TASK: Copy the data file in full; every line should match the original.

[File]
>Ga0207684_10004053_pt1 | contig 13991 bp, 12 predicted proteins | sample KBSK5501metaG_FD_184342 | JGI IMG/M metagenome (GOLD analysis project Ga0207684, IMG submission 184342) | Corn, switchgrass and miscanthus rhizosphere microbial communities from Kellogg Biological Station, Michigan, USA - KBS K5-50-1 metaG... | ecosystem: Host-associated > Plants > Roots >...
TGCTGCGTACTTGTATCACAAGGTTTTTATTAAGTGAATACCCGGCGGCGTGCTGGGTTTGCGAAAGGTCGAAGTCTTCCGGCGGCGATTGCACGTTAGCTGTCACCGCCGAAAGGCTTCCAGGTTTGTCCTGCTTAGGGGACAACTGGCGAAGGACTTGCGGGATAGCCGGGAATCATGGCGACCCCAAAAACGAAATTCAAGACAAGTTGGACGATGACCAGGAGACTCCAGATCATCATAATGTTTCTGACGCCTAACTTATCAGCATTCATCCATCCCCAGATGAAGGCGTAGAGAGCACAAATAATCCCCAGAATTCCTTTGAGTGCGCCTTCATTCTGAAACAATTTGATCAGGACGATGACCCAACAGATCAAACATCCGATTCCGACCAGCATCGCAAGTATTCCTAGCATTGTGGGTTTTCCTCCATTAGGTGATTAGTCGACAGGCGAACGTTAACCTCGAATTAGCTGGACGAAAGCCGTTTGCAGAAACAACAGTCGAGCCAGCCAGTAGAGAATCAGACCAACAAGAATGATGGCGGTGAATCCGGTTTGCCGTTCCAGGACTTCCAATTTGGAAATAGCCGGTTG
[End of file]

>Ga0207684_10004053_pt1 | contig 13991 bp, 12 predicted proteins | sample KBSK5501metaG_FD_184342 | JGI IMG/M metagenome (GOLD analysis project Ga0207684, IMG submission 184342) | Corn, switchgrass and miscanthus rhizosphere microbial communities from Kellogg Biological Station, Michigan, USA - KBS K5-50-1 metaG... | ecosystem: Host-associated > Plants > Roots >...
TGCTGCGTACTTGTATCACAAGGTTTTTATTAAGTGAATACCCGGCGGCGTGCTGGGTTTGCGAAAGGTCGAAGTCTTCCGGCGGCGATTGCACGTTAGCTGTCACCGCCGAAAGGCTTCCAGGTTTGTCCTGCTTAGGGGACAACTGGCGAAGGACTTGCGGGATAGCCGGGAATCATGGCGACCCCAAAAACGAAATTCAAGACAAGTTGGACGATGACCAGGAGACTCCAGATCATCATAATGTTTCTGACGCCTAACTTATCAGCATTCATCCATCCCCAGATGAAGGCGTAGAGAGCACAAATAATCCCCAGAATTCCTTTGAGTGCGCCTTCATTCTGAAACAATTTGATCAGGACGATGACCCAACAGATCAAACATCCGATTCCGACCAGCATCGCAAGTATTCCTAGCATTGTGGGTTTTCCTCCATTAGGTGATTAGTCGACAGGCGAACGTTAACCTCGAATTAGCTGGACGAAAGCCGTTTGCAGAAACAACAGTCGAGCCAGCCAGTAGAGAATCAGACCAACAAGAATGATGGCGGTGAATCCGGTTTGCCGTTCCAGGACTTCCAATTTGGAAATAGCCGGTTG